The Hungry Ghosts by Shyam Selvadurai
The Hungry Ghosts by Shyam Selvadurai This past week I attended a book launch in Toronto to celebrate the publication of The Hungry Ghosts by Shyam Selvadurai. With author Judy Fongs Bates in this photograph.
I was first introduced to Shyam at the Trillium Book Awards when his novel Cinnamon Gardens was nominated for the award in 1999. He was then a stunningly beautiful 34 year-old – about the age of his narrator, Shivan Rassiah, in The Hungry Ghosts. Shyam Selvadurai is an openly gay man, still very attractive, who lives with his partner of many years in Toronto, and now divides his time between Canada and Sri Lanka. “Like rain soaking a parched land” is the dedication to Shyam’s partner, a sentiment those of us who have truly found someone who loves and accepts us for all of our flaws and difficulties understand.
Shyam is of the generation of people who have seen sexual orientation become a non-issue – almost. We now live in a time when gay men and women can openly live together, marry, and have families without – mostly – fear of reprisal. We’ve just elected an openly gay woman as our Premier in Ontario, unthinkable a generation ago.
It was a pleasure to be able to congratulate Shyam on the publication of his new novel, and to be able to tell him how very much I had enjoyed reading The Hungry Ghosts.
The Hungry Ghosts, according to legend, are those who are, after death, caught between worlds for having desired too much in life. It falls to us to “free them from suffering by feeding Buddhist monks”. In Shyam Selvadurai’s new novel, The Hungry Ghosts, these figures linger in the present and haunt the living.
It is not quite a generation ago that this story takes place. We first meet Shivan as a teenager in Sri Lanka, and follow him as he emigrates to Canada with his mother and sister, and leave him as he is about to return to Sri Lanka fifteen or so years later. In the intervening years we come to know the story of his childhood, his relationship with his grandmother – a woman he should love and respect but who is so obviously a cruel and domineering tyrant. The grandmother, however, has control of the money supporting the family, and along with it the power to control Shivan’s mother and her children. To her the “the grandson is the most important” - what a horrible thing to do to a child.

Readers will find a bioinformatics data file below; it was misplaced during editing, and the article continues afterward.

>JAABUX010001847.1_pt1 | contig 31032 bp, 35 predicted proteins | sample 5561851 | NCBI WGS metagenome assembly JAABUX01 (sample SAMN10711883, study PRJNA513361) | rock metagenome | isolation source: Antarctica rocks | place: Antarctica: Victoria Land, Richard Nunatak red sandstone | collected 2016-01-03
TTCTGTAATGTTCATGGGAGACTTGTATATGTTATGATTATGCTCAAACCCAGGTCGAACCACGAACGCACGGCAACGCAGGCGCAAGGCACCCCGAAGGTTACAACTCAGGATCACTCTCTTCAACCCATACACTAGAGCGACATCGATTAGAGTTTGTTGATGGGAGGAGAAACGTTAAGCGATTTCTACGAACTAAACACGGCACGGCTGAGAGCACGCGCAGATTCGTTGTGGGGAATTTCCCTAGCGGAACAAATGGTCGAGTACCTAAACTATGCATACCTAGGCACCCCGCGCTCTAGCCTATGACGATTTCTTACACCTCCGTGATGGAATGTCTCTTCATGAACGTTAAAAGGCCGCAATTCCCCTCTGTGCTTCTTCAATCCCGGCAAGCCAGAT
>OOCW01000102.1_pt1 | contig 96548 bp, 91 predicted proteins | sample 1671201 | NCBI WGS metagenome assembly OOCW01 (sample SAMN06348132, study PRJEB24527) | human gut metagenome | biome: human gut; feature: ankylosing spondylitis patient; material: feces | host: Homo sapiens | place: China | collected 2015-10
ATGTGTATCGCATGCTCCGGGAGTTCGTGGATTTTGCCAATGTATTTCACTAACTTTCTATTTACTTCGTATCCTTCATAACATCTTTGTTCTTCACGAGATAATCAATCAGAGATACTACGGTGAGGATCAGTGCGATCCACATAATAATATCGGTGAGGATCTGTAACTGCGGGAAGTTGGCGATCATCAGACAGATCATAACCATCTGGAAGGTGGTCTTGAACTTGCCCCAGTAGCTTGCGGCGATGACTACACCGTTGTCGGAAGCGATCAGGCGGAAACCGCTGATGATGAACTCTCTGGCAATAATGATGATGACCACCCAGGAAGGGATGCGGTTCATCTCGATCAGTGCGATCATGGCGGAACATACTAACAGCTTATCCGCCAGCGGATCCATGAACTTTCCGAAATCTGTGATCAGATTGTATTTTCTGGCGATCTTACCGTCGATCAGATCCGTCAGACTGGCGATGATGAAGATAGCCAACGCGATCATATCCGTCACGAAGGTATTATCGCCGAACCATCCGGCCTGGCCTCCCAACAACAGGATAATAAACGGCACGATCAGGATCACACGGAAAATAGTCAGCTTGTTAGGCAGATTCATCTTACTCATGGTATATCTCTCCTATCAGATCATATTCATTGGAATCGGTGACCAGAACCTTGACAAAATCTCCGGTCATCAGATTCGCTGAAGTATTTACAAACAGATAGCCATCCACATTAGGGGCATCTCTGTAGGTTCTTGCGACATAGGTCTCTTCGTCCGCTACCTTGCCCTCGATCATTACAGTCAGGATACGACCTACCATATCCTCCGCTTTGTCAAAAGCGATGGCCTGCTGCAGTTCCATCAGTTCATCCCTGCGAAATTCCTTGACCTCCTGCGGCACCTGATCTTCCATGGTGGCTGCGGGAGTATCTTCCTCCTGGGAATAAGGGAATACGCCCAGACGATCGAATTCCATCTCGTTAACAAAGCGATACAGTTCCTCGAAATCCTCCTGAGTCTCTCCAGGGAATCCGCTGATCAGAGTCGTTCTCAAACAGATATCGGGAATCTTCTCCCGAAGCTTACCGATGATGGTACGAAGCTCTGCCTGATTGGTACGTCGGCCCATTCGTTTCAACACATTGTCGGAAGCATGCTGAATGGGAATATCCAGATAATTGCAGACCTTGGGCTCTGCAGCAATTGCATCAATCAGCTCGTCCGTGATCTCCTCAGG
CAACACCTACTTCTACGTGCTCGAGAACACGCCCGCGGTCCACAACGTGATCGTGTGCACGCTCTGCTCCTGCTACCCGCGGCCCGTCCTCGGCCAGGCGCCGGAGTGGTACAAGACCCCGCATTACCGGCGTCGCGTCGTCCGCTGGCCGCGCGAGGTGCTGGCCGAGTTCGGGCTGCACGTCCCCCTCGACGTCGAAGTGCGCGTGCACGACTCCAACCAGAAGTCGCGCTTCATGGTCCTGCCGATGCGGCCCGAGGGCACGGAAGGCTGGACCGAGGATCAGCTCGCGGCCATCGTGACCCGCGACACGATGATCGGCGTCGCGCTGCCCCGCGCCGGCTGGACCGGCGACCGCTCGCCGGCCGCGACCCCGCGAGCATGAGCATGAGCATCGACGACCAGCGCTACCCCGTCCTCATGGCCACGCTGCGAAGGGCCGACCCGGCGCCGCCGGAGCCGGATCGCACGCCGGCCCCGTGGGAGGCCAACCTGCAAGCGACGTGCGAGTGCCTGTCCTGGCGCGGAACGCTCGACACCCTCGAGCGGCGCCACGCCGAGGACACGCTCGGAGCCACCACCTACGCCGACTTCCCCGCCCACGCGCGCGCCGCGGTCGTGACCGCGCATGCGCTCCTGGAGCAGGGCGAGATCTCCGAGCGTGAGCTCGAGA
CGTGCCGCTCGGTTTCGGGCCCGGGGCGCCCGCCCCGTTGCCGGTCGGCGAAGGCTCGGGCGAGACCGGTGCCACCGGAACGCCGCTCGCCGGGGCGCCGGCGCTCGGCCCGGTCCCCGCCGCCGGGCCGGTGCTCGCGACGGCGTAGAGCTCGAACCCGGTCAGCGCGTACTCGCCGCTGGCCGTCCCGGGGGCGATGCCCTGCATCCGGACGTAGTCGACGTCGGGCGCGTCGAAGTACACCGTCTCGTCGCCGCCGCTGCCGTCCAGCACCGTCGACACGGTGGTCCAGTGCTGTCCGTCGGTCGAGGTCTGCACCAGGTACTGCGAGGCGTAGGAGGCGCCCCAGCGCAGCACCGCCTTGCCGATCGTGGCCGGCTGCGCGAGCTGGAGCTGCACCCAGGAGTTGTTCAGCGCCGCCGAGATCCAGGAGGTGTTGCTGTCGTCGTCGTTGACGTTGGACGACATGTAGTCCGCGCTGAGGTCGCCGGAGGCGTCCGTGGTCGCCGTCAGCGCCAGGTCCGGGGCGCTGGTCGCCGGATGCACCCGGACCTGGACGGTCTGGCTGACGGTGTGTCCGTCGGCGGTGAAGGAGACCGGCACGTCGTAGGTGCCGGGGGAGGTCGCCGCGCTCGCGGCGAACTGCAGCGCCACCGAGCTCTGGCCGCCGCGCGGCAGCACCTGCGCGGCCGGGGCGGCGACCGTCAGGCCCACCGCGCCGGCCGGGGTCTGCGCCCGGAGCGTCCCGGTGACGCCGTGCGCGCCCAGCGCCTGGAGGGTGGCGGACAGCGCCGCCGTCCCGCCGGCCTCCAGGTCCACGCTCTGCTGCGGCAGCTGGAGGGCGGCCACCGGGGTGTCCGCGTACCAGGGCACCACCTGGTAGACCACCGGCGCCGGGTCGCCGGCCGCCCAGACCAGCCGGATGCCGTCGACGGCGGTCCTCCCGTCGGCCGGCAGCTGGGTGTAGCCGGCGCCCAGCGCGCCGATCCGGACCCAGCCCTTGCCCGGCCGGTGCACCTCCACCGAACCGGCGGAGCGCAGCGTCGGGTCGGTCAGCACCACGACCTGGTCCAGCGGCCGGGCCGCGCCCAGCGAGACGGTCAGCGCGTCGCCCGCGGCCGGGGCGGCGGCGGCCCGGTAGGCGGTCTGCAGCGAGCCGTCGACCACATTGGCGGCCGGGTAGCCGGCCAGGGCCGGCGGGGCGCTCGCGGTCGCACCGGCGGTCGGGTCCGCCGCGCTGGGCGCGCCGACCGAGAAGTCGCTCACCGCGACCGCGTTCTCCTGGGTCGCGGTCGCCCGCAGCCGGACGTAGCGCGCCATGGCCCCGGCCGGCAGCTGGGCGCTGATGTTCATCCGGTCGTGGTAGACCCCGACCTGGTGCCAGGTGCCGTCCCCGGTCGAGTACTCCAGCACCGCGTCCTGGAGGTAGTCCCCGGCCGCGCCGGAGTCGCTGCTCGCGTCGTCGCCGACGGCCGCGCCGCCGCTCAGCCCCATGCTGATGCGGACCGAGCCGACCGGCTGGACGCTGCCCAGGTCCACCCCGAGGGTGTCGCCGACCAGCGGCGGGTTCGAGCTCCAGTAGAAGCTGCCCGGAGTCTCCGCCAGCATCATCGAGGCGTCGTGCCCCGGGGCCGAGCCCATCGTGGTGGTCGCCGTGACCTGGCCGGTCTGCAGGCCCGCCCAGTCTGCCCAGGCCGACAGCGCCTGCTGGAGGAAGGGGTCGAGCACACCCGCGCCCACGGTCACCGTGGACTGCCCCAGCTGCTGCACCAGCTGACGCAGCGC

It is not until the danger of unrest in Sri Lanka, and Shivan’s awareness that he can never live in his homeland as a gay man, that the family has the courage to escape. One might almost consider having some compassion for this grandmother who should have enough awareness to see her own future as a hungry ghost, “surrounded by so much that is good in life but unable to enjoy it.”
There is so much story – and so much wisdom - in this novel that it is hard to know how much to reveal. There is Shivan, when faced with the death of a loved one, even in shock having the ability to do what has to be done immediately after the death. He thinks “I felt nothing because it was too soon for feeling.” It is a death that Shivan will never come to terms with, “an emptiness that both surrounded me and was inside me”, but we hope that he can accommodate it and build a life for himself that includes true happiness.
I was somewhat saddened at Shivan’s choice as the novel ended, as well as being sorry that the end of the novel was the end of his story for me. That is the power of this writer, Shyam Selvadurai has created characters so real to us as readers that we really care what will become of them. For Shivan, we want to know what choices he will make when he arrives in Sri Lanka, we want to know if he will return to Canada and the life he has established here, we want him to be happy.